Carbon Monoxide May Have Disoriented Fallen Novato, California Firefighter

Carbon monoxide may have disoriented Novato firefighter Steven Rucker, who died while battling the fall 2003 Cedar wildfire.


SAN DIEGO (AP) -- Carbon monoxide may have disoriented Novato firefighter Steven Rucker, who died while battling the fall 2003 Cedar wildfire.

A new report from the National Institute of Occupational Safety and Health concluded reduced oxygen in the blood, or hypoxia, would explain why Rucker appeared confused and walked toward flames when he was ordered to retreat to the safety of a house minutes before his death.

More than 3,000 firefighters battled the 273,000-acre wildfire that destroyed over 2,200 houses and killed 15 people. Rucker, 38, died Oct. 29, 2003. He was the only firefighter to die.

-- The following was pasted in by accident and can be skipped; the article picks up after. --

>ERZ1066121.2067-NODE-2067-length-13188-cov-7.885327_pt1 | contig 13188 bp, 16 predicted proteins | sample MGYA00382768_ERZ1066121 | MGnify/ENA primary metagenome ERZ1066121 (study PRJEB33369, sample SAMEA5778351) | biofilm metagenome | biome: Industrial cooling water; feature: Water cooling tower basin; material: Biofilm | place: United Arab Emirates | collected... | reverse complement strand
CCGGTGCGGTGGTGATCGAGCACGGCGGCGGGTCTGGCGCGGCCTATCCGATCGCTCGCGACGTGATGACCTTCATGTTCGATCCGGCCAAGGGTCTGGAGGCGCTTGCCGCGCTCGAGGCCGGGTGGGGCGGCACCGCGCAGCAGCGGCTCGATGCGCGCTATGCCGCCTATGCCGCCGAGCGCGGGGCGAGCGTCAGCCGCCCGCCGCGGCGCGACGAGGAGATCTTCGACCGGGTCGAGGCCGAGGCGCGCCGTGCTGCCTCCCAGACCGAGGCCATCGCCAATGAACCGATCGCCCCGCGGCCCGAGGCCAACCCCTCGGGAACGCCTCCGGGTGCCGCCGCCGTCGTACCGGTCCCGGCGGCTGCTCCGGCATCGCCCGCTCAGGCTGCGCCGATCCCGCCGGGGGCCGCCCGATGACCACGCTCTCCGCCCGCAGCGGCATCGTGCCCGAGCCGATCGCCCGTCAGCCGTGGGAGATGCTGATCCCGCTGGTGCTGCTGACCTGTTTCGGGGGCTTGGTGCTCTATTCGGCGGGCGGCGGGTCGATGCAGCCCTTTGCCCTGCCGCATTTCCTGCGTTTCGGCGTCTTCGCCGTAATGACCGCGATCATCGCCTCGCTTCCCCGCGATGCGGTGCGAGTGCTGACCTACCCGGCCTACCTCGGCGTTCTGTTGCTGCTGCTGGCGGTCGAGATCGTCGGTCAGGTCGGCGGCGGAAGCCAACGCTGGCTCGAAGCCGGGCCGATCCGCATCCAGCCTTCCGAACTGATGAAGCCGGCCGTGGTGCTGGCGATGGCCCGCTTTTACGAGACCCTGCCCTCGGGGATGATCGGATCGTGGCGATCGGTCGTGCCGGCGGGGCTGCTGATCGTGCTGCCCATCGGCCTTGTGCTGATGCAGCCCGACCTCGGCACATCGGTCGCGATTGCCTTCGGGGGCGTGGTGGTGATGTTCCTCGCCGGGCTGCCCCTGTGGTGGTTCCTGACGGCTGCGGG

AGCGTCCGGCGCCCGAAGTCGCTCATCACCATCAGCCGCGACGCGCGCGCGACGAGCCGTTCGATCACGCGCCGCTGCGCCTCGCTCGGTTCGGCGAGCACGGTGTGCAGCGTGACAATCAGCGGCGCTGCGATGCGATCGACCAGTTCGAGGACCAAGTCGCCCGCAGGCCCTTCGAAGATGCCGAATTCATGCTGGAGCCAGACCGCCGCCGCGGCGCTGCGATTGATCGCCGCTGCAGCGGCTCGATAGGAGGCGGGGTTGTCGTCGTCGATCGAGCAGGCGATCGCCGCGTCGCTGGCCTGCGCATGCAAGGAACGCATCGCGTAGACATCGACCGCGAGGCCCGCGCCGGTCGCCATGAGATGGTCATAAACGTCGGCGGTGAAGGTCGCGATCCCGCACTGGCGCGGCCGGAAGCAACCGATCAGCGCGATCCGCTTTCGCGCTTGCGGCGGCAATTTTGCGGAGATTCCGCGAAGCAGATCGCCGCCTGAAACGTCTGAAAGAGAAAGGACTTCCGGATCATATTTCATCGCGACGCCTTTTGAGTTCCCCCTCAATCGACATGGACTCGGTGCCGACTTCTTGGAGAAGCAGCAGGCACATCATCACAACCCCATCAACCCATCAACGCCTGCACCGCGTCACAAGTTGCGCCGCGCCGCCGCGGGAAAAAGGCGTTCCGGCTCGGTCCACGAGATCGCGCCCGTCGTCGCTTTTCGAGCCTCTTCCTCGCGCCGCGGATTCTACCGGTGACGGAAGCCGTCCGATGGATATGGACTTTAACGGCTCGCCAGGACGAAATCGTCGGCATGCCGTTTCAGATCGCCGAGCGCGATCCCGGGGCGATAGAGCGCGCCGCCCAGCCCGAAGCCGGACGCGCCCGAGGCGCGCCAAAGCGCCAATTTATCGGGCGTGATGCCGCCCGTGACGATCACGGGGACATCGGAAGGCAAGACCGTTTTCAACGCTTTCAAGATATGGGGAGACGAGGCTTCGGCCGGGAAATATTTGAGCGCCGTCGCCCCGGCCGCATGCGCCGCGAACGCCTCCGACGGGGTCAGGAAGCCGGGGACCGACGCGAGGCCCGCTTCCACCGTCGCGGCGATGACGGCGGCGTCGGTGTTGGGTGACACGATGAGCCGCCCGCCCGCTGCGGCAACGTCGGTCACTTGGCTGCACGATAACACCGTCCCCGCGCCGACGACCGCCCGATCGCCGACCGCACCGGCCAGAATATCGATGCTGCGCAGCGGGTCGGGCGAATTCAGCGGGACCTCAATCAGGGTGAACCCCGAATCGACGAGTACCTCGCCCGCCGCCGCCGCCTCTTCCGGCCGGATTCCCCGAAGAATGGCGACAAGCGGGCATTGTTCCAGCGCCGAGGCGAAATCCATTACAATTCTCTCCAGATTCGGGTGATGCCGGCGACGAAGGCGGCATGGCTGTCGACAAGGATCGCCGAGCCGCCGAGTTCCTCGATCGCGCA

The federal report released last week augments a California Department of Forestry report released in May. An autopsy showed that Rucker's blood had a 27 percent concentration of carbon monoxide.

''Profound unconsciousness has been reported with levels less than 20 percent,'' the federal report said.

Hypoxia can cause an altered mental state, the report said.

''Although wildland fires generally do not expose firefighters to high levels of carbon monoxide averaged over an entire work shift, they can expose firefighters to dangerous concentrations for short periods of time during specific activities,'' the report said.

The report said Rucker was exposed to carbon monoxide for about 50 minutes as he ''mopped up'' an area that had been purposely burned. A short time later, he was supervising a ''burn pile'' to reduce the fuel load around the home.

The report recommended that fire agencies consider a carbon monoxide monitoring program for firefighters.